It is our newest battle front. Just as the printing press vastly expanded the spread of ideas through books and enabled the Renaissance and Reformation, the World Wide Web is creating a new e-Renaissance in numerous areas.

 As Americans, we worry about such hot topics as unemployment, wars overseas, rising levels of debt, local education and climate change. And yet, unless you’ve been the victim of cybercrime or published a book online, you probably haven’t thought very much about how cyberspace is impacting your life—in both positive and negative ways.

The Internet both defines and reflects the culture we live in.

Which leads me to my second question: Why should society care about cyberethics?

But before I answer that question, I want to provide a few basic definitions…

» Ethics are the rules or standards that govern conduct. How do I live my life and make my decisions?

Everyone has ethics. One of the best ways of thinking about ethics is to take a quick look at what you believe and then think about how you would react when those beliefs are challenged.

But to agree on ethics, we must agree on what is moral or the difference between right and wrong. So, if ethics is the study of behaviors and conduct and how what I believe affects how I live, then what is cyberethics?

In cyberspace, what’s allowed on your network? What do I actually do? Are your actions different online than offline?

I think this is a vital topic in the 21st century because the norm is to have different ethical standards or boundaries for online life. I frequently hear, “It doesn’t count the same” or “People do or say things online anonymously that they would never to face to face with someone in real life.”

Also: Who can I trust online and offline? Why are they trustworthy?

While many think cyberspace is separate or not as relevant, our online and offline lives are rapidly merging together as never before.

Hacktivism and you

A few more definitions. What is hactivism?  Also, who is a hacktivist?

According to TechTarget: Hacktivism is the act of hacking, or breaking into a computer system, for a politically or socially motivated purpose. The individual who performs an act of hacktivism is said to be a hacktivist.

Hacking can be a good thing or a bad thing. As discussed last time, there are “white hat” and “black hat” hackers, and plenty of data to show that hacktivism is a growing trend online.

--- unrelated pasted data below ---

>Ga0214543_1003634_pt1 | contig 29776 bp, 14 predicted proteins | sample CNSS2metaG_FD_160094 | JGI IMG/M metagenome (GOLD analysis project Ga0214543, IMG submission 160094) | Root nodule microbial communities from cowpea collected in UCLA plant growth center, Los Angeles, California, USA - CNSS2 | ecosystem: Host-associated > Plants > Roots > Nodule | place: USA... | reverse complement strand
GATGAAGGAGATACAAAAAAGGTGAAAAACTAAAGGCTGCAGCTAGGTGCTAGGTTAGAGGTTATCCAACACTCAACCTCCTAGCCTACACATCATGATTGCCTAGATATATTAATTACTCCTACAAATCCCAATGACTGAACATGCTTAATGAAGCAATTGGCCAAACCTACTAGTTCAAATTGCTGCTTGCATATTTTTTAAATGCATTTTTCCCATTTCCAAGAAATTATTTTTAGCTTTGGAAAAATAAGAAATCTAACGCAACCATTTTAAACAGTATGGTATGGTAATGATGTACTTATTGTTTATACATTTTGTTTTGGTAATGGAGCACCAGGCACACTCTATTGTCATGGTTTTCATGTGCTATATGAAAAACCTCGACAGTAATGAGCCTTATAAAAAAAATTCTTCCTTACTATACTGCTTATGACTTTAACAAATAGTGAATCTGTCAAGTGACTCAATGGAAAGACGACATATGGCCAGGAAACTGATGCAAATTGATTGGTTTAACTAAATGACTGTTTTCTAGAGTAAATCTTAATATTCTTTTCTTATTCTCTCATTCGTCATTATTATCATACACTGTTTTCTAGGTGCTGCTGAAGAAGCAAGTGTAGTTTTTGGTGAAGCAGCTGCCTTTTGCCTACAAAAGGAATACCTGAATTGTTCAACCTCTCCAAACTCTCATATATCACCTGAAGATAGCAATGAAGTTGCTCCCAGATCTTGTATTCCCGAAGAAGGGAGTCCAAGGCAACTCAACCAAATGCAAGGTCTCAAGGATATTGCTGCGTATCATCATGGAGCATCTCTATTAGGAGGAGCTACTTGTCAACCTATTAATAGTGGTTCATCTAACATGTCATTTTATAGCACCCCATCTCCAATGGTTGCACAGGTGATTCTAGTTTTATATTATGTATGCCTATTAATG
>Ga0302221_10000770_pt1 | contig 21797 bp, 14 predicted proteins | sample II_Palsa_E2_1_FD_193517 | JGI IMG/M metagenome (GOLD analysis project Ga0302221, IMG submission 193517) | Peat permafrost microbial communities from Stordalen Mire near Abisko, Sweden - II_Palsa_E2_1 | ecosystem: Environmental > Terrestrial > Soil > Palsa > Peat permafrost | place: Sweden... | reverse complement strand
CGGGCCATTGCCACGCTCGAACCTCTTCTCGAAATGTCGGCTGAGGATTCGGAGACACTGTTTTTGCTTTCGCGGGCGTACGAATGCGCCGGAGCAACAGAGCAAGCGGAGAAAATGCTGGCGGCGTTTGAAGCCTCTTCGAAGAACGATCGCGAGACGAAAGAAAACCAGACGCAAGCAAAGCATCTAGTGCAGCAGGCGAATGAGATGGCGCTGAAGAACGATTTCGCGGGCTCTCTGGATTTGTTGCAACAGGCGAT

I closed Part one by saying that the future of hacking into the Internet of Things (IoT) won’t just be about dollars or identity theft. A new world of hacking motives is starting to emerge - along with convenient, easy to use, tools for computer novices to do many dangerous things online.

(Note: See this chart to view detailed metrics documenting this growing social activism and hacking trend.)

Pulling this all together

So what is my point?

If we all have causes that we champion both online and offline, and we use the Internet for different purposes as described in the lists above, and new online opportunities are making more and more of us hacktivists - either at heart or in practice with new tools -  even if we are not as tech-savvy as we would like to be....

How can we start to get to workable solutions? Are there any meaningful answers in response?

At the start, I expressed my view that the Internet is like the accelerator in your car. If this is true, than cyberethics are the brakes.

Our brakes:

» Help us maneuver through tough online turns.

» Understand how to reach the desired destination safely.

A teacher asked a class, “Why do we have brakes on a car?” A bunch of children raised their hands. One person blurted out, “To slow down!” Someone else said, “To stop!”

The teacher paused, smiled and said quietly, “We need breaks so we can drive faster without crashing. Brakes allow us to arrive at our destination safely and in one piece.”

The same is true of cyberethics. We need effective cyber brakes when we go online. Cyberethics can inform and transform how we navigate through cyberspace.


Dan Lohrmann is the Chief Security Officer (CSO) and Chief Strategist for Security Mentor. He is an author, blogger, and global keynote speaker on security and technology topics. While serving in Michigan government, he was named SC Magazine CSO of the Year, Governing Magazine Public Official of the Year, and Computerworld Magazine Premier 100 IT Leader.

You can read more by Dan at: or on Twitter: @govcso

Dan Lohrmann's CSO blogs and articles can be found at:

You can follow Security Mentor on Twitter: @SecurityMentor